Part six in an eight part series previewing the 2006 Kentucky Wildcat Football team.
Kentucky's opening day starting linebackers?
Since the dawn of fandom, football fans have always looked with optimism toward all that is new. One need only look at the rampant popularity of the NFL draft or college football recruiting to see that fans are often more exited about what is next
than what is now
. This is particularly true of fans of struggling teams, and often results in the phenomenon of fans determining that a newcomer is bound to excel before ever seeing him play. In fact, often times all that a fan needs to know is that the player coming in is not the player he will no doubt replace. For the ever-optimistic Kentucky football fan, the hope assigned to newcomers has been elevated to an art form. The reason for this is relatively apparent. None of us has seen any of the new players burned by a Florida receiver, abused by a Tennessee defensive end, or pancaked by a Georgia tackle. For all we know, the newcomers, regardless of their pedigree or who recruited them, are all Tim Couch, Art Still and Sonny Collins all rolled into one. Heaven help us when a guy of the mythical status of Micah Johnson arrives in Lexington.
In years past, the hype and raw talent embodied by the powerful freshman from Ft. Campbell would have certainly had its opportunity to prove itself from the opening gun. As we sit less than two weeks from the season, however, the Cats boast something as rare as high profile incoming talent; experienced returning talent. In Braxton Kelly, Wesley Woodyard and Joe Schuler, Kentucky returns the trio that started the bulk of the 2005 season. Throw in experienced backups like Ben McGrath, Johnny Williams and Mikhail Mabry, and suddenly the path to stardom for Kentucky rookies seems a bit more congested than usual. Make no mistake. If Micah is what he is fabled to be, his talent will ultimately get him on the field. Nonetheless, unlike the recent past, the returning Cat ‘backers will not be brushed aside by a youngster, regardless of hype, without a considerable fight.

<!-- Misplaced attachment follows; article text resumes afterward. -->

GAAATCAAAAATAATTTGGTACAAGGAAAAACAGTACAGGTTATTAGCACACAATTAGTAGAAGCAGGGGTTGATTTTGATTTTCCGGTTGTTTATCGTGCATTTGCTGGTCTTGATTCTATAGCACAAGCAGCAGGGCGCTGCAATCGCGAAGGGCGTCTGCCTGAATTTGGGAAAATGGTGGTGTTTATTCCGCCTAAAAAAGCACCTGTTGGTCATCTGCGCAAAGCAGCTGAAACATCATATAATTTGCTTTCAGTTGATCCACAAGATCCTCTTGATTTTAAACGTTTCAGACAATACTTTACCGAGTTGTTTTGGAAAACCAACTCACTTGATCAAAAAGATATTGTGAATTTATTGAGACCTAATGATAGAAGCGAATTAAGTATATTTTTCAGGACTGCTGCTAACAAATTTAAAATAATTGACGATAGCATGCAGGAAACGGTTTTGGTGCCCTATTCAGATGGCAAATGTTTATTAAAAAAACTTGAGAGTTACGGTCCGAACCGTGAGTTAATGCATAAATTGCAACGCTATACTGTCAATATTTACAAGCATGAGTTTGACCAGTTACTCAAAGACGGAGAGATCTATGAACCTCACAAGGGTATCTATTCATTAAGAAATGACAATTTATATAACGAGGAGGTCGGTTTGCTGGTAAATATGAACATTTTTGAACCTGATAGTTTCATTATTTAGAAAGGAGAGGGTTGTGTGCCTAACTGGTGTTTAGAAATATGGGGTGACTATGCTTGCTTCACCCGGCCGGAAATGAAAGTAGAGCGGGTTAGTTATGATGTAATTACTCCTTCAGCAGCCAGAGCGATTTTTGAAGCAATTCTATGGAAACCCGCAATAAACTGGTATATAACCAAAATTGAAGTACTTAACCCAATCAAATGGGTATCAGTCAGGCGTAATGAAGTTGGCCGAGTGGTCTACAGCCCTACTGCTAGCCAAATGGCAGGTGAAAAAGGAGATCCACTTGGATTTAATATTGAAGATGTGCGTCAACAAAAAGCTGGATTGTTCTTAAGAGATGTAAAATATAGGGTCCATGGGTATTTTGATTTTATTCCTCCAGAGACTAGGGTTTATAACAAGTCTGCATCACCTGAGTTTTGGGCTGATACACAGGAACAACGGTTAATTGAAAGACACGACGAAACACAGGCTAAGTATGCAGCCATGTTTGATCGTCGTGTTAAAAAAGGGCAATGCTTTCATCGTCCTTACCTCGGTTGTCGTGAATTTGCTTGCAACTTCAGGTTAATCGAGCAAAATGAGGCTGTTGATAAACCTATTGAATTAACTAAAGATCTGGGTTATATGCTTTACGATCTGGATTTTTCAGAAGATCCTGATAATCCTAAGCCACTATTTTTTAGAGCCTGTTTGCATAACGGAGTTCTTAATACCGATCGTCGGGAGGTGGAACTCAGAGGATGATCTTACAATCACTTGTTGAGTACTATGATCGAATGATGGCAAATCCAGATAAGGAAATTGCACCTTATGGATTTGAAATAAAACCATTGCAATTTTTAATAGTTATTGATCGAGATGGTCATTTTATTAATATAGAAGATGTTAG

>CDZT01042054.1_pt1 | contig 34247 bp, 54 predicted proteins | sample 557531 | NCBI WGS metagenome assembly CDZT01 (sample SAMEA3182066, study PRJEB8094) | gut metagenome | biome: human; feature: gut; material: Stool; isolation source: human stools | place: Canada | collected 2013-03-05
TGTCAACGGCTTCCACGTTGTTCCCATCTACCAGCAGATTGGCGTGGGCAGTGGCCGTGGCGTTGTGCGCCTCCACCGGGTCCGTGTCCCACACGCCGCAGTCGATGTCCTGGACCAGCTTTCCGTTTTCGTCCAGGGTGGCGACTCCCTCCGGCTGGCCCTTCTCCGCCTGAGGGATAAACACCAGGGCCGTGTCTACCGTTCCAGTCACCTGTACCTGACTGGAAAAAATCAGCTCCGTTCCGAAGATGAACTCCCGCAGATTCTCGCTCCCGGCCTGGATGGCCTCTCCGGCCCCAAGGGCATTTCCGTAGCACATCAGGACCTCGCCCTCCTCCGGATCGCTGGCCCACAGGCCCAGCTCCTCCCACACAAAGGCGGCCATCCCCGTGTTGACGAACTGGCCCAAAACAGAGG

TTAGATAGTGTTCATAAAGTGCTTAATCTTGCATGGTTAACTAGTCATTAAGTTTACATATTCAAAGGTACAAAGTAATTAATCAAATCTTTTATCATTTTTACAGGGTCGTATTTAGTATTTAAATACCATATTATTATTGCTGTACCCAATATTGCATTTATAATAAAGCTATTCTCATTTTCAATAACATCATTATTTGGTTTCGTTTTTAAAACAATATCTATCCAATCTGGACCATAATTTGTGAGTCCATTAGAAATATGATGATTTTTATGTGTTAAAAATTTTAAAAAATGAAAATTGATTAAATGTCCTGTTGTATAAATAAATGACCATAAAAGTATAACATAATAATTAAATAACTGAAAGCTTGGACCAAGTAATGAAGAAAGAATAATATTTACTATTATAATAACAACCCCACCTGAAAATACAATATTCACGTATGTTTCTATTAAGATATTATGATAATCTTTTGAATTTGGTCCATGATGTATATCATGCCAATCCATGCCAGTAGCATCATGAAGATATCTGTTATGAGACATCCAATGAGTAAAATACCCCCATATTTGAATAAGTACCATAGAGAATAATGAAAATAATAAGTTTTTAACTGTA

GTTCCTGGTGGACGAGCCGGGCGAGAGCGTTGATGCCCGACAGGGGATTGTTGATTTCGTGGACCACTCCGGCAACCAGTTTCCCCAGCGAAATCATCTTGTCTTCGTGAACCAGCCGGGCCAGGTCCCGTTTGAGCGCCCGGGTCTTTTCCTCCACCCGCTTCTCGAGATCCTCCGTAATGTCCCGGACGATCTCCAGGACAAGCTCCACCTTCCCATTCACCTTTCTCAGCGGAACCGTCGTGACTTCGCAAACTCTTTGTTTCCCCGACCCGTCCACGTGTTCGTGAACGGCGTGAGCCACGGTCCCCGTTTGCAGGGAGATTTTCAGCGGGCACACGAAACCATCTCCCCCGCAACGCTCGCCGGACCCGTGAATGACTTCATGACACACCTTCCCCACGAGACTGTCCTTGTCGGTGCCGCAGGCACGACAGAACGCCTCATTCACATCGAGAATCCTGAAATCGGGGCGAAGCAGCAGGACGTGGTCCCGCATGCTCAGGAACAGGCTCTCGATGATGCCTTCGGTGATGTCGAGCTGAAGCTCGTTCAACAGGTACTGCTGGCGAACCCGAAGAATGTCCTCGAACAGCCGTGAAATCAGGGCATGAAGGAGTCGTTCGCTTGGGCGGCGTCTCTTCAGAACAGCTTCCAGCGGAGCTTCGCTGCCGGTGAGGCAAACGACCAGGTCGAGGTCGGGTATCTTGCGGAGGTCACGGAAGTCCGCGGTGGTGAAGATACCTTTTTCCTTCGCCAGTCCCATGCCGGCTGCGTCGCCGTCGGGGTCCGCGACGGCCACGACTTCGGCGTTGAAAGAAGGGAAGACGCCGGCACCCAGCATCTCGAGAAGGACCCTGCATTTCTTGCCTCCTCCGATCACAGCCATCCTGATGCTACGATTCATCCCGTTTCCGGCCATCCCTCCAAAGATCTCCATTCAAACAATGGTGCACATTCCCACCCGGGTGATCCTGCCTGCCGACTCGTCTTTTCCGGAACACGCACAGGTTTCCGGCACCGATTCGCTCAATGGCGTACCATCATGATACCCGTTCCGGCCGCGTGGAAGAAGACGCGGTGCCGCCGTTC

PROJECTED OPENING STARTERS:
, 6-0, 226 So., LaGrange, Ga. (LaGrange)
Kelly flashed onto the scene as a true freshman with a relatively moderate pedigree nationally and took the starting middle linebacker spot from Joe Schuler in fall camp. He then held the spot until a week 7 knee injury against Mississippi State. Earned freshman All American Honors from Scout, Rivals and the Sporting News by posting 44 tackles prior to injury. Sat out Spring while rehabbing knee, but has participated fully in fall camp and expected to be ready to go for opener. Archer and company rave about his football instincts and ability to get to the ball carrier despite modest speed.
, 6-1, 220 Jr., LaGrange, Ga. (LaGrange)
Kentucky’s emotional bell cow and best defensive player in 2005. Though he played at only around 200 pounds in his first full season at linebacker last season, Woodyard led Kentucky with 100 tackles and 7 tackles for loss. Was named honorable mention All SEC by AP. Has played in 21 career games for the Cats at linebacker and safety, and has recorded 16 starts. Has gained approximately 20 pounds in the last year, and is reported to have kept his excellent speed. Should be a major factor as a blitzer and in pass coverage.
, 6-3, 233 Jr., Evansville, In. (Central)
Solid linebacker who rarely makes mistakes and is a sure tackler. Started final 8 games of 2005 at strongside ‘backer after being replaced in the middle by Braxton Kelly. Extremely strong player who has shed some weight from 2005 to improve his speed. Finished season with 47 tackles, giving him a total of 80 for his two year career. Suffered from concussion in preseason camp that has put his starting assignment in jeopardy in battle with Johnny Williams and possibly Ben McGrath.(see below).
, 6-2, 230 So., Milford, Oh. (Moeller)
Followed the path of former Wildcat star Jeff Snedegar by coming to Kentucky as a quarterback from Ohio and switching to linebacker. Played sparingly until injury to Braxton Kelly. Made 12 tackles in first start against Auburn. Went on to start final 4 games of the season, totaling 35 tackles and 4 tackles for loss. (more tackles per start than Kelly with 7.8 v. 6.3) With the talented Kelly back in the middle and Micah Johnson waiting in the wings, word out of camp is that McGrath is battling Joe Schuler and Johnny Williams for a starting spot at strongside linebacker.